NOC Wraps Up Autosub Loch Ness Trials
The latest Autosub Long Range (ALR) vehicles being developed by the National Oceanography Centre have completed their first round of commissioning trials in the waters of Loch Ness, Scotland.
The new autonomous underwater vehicles (AUV), ALR1500 – named for the 1500m depth to which they can dive – carried out a range of test missions of increasing complexity across three weeks in July and August to test the vehicle’s enhanced functionality, including Terrain Aided Navigation and environmental profiling capabilities.
The robotic sub passed its first major test with flying colours in Portland Harbour earlier this year, demonstrating its integration with the unified Command and Control (C2) software platform that has been developed in parallel by the NOC with contributions from the Scottish Association for Marine Science, under the Oceanids programme.
These latest trials have shown that the vehicle’s hardware and software systems are communicating effectively with each other, which provides a solid platform as more functionality is added. Further trials are planned to demonstrate the long distance capabilities of the new vehicles, as well as integration with the new suite of innovative sensors that are also being developed as part of the Oceanids programme.
ALR1500 will further enhance the advanced marine observing capabilities available to the UK science community. Compared to the current 6000m depth-rated models, ALR1500 has been designed to have greater endurance and payload capacity by reducing the requirement for heavy and bulky pressure vessels that are needed for operating at extreme depths.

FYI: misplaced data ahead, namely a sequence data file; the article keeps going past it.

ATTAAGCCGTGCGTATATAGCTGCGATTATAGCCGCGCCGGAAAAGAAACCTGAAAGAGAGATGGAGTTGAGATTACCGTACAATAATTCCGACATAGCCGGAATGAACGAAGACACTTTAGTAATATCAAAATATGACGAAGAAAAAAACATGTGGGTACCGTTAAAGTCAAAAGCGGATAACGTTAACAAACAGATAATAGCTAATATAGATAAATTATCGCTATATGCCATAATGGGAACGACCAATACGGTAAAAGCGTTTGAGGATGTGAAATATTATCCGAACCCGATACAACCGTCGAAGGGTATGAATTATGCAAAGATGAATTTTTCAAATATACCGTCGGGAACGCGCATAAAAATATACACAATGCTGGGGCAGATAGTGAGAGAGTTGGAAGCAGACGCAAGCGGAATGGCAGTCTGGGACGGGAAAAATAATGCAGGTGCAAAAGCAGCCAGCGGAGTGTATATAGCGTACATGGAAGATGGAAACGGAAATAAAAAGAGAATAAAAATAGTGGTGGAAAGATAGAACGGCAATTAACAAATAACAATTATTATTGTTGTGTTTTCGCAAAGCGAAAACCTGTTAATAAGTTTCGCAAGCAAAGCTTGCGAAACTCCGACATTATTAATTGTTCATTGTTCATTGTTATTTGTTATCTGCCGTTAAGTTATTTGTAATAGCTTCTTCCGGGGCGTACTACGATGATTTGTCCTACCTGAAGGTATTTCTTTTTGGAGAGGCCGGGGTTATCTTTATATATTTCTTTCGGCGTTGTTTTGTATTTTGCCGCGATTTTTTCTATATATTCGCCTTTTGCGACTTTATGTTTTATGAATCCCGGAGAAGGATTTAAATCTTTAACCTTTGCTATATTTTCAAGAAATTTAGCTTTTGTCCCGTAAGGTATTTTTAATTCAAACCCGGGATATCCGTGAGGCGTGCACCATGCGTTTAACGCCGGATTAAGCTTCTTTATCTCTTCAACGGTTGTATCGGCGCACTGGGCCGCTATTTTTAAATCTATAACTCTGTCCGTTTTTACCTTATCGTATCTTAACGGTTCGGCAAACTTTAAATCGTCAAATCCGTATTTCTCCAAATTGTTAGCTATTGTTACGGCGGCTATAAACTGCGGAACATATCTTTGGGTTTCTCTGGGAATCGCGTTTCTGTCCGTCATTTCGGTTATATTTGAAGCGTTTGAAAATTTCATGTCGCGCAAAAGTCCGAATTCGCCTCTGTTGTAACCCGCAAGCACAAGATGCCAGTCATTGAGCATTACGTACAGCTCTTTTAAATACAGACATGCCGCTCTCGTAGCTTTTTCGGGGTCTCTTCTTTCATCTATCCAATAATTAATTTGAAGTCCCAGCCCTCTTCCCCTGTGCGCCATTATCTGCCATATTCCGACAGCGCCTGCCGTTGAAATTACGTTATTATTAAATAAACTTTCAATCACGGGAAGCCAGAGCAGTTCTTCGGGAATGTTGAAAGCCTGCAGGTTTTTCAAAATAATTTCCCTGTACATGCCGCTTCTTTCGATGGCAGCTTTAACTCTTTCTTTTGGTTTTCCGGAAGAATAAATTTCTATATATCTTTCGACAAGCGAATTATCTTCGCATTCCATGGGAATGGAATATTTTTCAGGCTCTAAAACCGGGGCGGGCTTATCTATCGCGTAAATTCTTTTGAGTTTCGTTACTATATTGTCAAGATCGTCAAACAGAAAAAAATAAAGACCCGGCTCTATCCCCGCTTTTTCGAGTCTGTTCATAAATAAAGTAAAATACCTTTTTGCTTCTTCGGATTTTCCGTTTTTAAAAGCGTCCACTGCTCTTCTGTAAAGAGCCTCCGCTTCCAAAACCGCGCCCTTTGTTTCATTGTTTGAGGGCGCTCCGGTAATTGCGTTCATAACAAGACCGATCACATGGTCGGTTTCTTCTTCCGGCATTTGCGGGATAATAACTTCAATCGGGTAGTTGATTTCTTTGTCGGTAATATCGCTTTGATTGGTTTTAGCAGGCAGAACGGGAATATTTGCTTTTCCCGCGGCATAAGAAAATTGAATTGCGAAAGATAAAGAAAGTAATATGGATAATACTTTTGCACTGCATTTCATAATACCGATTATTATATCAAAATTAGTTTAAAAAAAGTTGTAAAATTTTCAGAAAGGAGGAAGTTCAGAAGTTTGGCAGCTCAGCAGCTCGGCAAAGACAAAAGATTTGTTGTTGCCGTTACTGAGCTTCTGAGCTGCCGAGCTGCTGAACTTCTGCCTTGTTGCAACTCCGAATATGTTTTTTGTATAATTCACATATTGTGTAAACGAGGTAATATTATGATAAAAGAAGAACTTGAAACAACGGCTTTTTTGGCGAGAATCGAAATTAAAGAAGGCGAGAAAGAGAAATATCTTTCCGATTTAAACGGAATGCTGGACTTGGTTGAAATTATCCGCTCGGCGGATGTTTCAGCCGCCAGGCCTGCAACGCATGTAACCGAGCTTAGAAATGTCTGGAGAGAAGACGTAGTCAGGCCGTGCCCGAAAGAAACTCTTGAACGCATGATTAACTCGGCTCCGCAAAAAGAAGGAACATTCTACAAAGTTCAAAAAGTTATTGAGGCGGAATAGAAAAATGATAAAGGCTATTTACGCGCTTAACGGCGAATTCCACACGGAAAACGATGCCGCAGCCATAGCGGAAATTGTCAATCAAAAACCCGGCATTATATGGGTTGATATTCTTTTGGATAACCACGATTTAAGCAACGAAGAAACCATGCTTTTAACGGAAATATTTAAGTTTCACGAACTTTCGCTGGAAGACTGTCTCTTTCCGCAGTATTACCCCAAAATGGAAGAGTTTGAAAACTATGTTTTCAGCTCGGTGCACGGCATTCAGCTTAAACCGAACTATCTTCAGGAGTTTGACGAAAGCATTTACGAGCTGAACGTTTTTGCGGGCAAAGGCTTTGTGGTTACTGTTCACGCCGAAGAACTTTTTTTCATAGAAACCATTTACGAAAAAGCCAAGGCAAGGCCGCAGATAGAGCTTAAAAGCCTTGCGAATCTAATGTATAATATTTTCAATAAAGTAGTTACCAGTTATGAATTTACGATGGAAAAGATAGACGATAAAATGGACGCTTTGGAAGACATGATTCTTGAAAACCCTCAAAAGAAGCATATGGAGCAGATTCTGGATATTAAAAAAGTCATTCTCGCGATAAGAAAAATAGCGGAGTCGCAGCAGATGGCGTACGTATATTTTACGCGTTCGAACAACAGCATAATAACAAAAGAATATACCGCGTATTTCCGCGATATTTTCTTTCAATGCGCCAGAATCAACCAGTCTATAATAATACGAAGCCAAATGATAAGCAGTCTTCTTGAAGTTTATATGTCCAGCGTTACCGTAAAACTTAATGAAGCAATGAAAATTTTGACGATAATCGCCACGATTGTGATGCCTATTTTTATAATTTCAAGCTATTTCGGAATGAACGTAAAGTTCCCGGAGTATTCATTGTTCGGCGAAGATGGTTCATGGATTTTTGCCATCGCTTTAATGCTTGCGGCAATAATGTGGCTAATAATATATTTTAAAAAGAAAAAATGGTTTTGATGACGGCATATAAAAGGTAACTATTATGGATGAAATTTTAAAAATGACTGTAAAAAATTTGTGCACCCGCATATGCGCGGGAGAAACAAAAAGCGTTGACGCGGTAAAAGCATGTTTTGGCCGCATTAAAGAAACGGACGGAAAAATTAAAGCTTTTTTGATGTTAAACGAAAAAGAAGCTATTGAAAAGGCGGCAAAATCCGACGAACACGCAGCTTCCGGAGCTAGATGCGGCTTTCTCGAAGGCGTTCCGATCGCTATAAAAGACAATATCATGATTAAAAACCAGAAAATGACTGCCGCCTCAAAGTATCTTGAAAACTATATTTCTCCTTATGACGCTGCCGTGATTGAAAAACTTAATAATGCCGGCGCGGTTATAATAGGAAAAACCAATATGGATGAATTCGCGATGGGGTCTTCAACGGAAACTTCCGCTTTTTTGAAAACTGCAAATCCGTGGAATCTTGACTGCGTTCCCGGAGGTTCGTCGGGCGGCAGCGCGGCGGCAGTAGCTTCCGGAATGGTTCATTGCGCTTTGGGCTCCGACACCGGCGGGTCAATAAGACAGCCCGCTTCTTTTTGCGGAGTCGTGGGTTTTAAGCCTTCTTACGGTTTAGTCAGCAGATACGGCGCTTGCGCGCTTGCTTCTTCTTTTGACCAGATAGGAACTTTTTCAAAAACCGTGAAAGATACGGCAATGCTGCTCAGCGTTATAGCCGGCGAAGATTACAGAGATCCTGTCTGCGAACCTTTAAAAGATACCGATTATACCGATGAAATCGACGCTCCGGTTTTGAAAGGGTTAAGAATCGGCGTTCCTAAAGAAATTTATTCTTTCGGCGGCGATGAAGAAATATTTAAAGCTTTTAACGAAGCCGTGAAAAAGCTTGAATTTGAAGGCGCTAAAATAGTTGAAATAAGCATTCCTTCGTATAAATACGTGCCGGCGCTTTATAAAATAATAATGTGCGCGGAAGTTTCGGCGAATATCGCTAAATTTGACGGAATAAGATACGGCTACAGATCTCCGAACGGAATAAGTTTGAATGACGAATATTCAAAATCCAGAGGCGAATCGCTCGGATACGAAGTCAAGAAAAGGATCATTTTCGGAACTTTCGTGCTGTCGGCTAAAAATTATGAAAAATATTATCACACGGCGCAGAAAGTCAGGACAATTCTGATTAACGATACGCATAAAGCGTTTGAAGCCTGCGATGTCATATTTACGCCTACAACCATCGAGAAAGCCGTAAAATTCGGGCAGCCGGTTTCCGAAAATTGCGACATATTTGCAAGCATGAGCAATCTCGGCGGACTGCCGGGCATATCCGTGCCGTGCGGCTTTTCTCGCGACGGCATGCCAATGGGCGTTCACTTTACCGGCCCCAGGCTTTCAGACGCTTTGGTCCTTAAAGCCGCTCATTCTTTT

Optimised for surveying the continental shelf and upper slope, ALR1500 will have the potential for long endurance missions covering hundreds to thousands of kilometres over periods of several weeks to months at a time. This opens up new research possibilities, such as a trans-Arctic under-ice mission, that will also require innovative navigational solutions, including Terrain Aided Navigation.
The ALR family of marine autonomous vehicles has become famous around the globe, not only for their ability to gather marine data from some of the most hostile locations on the planet but also as a result of the popularity of ‘Boaty McBoatface’, the name given to a previous iteration of the small yellow robot submarine following a public vote in 2016.